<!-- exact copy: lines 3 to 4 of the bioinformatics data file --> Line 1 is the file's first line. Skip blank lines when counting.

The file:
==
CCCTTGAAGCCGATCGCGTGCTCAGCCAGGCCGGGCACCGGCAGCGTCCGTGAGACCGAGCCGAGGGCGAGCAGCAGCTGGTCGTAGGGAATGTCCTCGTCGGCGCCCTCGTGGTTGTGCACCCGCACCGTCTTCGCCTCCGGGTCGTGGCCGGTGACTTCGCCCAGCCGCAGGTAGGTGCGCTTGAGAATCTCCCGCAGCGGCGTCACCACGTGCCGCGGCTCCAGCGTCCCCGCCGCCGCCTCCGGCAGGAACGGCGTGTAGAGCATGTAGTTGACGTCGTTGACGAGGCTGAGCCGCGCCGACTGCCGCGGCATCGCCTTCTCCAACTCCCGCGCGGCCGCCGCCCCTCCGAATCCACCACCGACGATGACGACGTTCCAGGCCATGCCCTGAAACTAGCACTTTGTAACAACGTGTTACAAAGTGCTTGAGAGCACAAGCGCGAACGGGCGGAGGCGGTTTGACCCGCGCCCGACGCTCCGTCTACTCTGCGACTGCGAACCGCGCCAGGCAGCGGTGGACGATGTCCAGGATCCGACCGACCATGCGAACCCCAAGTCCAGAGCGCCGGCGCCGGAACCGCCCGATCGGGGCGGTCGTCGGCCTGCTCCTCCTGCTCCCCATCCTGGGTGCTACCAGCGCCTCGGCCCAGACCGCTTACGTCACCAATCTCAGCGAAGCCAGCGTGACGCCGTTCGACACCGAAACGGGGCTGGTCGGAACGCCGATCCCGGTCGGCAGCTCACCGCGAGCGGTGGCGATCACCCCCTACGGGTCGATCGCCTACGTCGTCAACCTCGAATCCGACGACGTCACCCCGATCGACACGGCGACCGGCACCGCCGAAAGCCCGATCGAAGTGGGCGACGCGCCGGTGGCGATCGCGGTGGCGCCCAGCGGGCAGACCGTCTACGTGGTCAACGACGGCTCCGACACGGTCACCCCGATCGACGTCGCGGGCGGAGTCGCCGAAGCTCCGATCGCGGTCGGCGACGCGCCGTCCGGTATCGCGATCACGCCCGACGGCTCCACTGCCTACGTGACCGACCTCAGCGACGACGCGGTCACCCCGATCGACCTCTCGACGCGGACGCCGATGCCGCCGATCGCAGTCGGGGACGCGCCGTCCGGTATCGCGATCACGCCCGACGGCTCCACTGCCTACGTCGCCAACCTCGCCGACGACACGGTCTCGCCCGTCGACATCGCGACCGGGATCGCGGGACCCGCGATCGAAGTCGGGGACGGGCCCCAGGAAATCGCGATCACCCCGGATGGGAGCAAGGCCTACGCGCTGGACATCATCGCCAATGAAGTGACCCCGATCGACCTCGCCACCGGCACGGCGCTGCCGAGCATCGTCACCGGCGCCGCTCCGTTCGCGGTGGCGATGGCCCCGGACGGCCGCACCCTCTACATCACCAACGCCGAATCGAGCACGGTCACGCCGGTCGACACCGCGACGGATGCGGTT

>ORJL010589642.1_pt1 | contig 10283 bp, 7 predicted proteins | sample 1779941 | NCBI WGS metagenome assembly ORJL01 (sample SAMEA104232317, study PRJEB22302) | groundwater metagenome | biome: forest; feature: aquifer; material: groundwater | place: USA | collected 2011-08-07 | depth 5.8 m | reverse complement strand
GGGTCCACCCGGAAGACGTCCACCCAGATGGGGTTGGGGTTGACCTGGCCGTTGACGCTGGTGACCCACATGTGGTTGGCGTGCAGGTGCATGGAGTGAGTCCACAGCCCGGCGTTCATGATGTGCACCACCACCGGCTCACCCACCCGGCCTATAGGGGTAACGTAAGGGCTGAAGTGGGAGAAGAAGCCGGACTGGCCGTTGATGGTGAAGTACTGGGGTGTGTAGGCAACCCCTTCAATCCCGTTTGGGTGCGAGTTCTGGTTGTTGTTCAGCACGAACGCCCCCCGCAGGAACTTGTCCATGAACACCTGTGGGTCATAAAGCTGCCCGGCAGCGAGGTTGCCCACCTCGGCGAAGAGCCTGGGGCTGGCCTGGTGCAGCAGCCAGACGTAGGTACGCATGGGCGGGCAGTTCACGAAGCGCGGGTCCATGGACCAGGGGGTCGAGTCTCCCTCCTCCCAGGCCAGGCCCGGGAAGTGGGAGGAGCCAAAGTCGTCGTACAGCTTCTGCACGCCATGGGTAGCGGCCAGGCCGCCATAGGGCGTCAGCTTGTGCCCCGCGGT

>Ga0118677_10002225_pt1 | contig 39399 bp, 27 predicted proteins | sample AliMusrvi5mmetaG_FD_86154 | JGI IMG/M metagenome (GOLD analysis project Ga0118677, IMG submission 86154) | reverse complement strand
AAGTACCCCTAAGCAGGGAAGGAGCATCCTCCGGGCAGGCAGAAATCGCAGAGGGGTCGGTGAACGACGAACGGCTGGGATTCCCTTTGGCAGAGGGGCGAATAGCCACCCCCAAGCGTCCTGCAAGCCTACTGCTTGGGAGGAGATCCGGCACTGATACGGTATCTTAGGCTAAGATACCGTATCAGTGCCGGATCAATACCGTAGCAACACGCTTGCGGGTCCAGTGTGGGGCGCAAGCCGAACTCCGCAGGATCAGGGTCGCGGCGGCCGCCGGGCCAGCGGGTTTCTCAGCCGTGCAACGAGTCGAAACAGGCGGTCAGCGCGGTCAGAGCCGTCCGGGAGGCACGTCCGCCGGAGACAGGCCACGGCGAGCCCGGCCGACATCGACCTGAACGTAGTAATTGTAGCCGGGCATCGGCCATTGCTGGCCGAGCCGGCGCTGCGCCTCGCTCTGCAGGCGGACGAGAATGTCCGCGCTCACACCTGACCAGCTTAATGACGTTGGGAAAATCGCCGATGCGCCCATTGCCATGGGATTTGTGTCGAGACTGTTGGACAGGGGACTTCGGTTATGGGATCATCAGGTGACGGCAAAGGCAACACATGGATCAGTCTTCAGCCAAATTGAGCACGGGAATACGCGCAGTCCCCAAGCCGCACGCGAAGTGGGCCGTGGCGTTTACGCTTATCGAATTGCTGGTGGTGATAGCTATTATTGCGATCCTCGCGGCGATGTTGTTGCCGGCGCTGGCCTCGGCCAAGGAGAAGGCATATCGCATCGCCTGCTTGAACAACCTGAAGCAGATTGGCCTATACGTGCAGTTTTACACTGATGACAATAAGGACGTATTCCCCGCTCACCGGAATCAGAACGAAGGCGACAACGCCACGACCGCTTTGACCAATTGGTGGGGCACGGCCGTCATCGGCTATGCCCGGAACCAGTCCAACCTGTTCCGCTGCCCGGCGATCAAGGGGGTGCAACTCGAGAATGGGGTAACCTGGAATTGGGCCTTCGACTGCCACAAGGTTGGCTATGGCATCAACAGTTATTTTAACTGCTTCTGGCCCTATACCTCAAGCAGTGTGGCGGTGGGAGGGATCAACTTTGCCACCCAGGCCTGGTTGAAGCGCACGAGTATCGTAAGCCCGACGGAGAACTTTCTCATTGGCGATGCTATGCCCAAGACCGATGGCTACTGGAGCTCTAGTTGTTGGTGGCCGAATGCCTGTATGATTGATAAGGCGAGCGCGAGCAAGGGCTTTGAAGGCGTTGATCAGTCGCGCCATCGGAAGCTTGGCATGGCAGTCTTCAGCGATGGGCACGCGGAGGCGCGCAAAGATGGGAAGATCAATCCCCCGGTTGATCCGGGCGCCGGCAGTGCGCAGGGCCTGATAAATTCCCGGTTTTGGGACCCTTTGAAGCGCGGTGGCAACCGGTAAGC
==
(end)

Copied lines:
GGGTCCACCCGGAAGACGTCCACCCAGATGGGGTTGGGGTTGACCTGGCCGTTGACGCTGGTGACCCACATGTGGTTGGCGTGCAGGTGCATGGAGTGAGTCCACAGCCCGGCGTTCATGATGTGCACCACCACCGGCTCACCCACCCGGCCTATAGGGGTAACGTAAGGGCTGAAGTGGGAGAAGAAGCCGGACTGGCCGTTGATGGTGAAGTACTGGGGTGTGTAGGCAACCCCTTCAATCCCGTTTGGGTGCGAGTTCTGGTTGTTGTTCAGCACGAACGCCCCCCGCAGGAACTTGTCCATGAACACCTGTGGGTCATAAAGCTGCCCGGCAGCGAGGTTGCCCACCTCGGCGAAGAGCCTGGGGCTGGCCTGGTGCAGCAGCCAGACGTAGGTACGCATGGGCGGGCAGTTCACGAAGCGCGGGTCCATGGACCAGGGGGTCGAGTCTCCCTCCTCCCAGGCCAGGCCCGGGAAGTGGGAGGAGCCAAAGTCGTCGTACAGCTTCTGCACGCCATGGGTAGCGGCCAGGCCGCCATAGGGCGTCAGCTTGTGCCCCGCGGT

>Ga0118677_10002225_pt1 | contig 39399 bp, 27 predicted proteins | sample AliMusrvi5mmetaG_FD_86154 | JGI IMG/M metagenome (GOLD analysis project Ga0118677, IMG submission 86154) | reverse complement strand